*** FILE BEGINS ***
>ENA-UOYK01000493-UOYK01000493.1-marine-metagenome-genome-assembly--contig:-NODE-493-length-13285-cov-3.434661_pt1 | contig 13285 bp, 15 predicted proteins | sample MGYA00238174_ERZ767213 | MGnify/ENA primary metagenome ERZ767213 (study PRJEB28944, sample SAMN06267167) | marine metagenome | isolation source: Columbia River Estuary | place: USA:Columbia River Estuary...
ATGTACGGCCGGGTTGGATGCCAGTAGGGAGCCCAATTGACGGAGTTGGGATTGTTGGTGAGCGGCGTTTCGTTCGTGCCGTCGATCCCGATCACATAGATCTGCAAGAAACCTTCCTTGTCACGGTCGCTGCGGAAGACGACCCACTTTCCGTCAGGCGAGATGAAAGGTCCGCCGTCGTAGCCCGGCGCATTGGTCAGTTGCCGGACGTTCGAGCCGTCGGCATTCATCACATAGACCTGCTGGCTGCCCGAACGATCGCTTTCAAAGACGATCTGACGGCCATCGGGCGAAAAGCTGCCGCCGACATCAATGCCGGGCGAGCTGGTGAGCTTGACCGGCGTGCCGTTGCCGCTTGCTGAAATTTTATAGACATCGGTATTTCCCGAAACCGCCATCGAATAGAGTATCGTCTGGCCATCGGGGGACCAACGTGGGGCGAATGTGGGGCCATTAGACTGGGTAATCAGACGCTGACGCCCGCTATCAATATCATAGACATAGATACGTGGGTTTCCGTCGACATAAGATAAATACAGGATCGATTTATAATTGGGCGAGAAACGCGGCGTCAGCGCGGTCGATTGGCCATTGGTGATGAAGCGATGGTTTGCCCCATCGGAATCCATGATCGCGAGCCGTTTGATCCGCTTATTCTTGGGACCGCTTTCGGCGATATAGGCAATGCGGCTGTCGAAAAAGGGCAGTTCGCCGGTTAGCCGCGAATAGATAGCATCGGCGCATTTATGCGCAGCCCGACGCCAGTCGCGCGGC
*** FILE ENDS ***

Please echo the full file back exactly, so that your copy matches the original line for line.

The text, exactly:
>ENA-UOYK01000493-UOYK01000493.1-marine-metagenome-genome-assembly--contig:-NODE-493-length-13285-cov-3.434661_pt1 | contig 13285 bp, 15 predicted proteins | sample MGYA00238174_ERZ767213 | MGnify/ENA primary metagenome ERZ767213 (study PRJEB28944, sample SAMN06267167) | marine metagenome | isolation source: Columbia River Estuary | place: USA:Columbia River Estuary...
ATGTACGGCCGGGTTGGATGCCAGTAGGGAGCCCAATTGACGGAGTTGGGATTGTTGGTGAGCGGCGTTTCGTTCGTGCCGTCGATCCCGATCACATAGATCTGCAAGAAACCTTCCTTGTCACGGTCGCTGCGGAAGACGACCCACTTTCCGTCAGGCGAGATGAAAGGTCCGCCGTCGTAGCCCGGCGCATTGGTCAGTTGCCGGACGTTCGAGCCGTCGGCATTCATCACATAGACCTGCTGGCTGCCCGAACGATCGCTTTCAAAGACGATCTGACGGCCATCGGGCGAAAAGCTGCCGCCGACATCAATGCCGGGCGAGCTGGTGAGCTTGACCGGCGTGCCGTTGCCGCTTGCTGAAATTTTATAGACATCGGTATTTCCCGAAACCGCCATCGAATAGAGTATCGTCTGGCCATCGGGGGACCAACGTGGGGCGAATGTGGGGCCATTAGACTGGGTAATCAGACGCTGACGCCCGCTATCAATATCATAGACATAGATACGTGGGTTTCCGTCGACATAAGATAAATACAGGATCGATTTATAATTGGGCGAGAAACGCGGCGTCAGCGCGGTCGATTGGCCATTGGTGATGAAGCGATGGTTTGCCCCATCGGAATCCATGATCGCGAGCCGTTTGATCCGCTTATTCTTGGGACCGCTTTCGGCGATATAGGCAATGCGGCTGTCGAAAAAGGGCAGTTCGCCGGTTAGCCGCGAATAGATAGCATCGGCGCATTTATGCGCAGCCCGACGCCAGTCGCGCGGC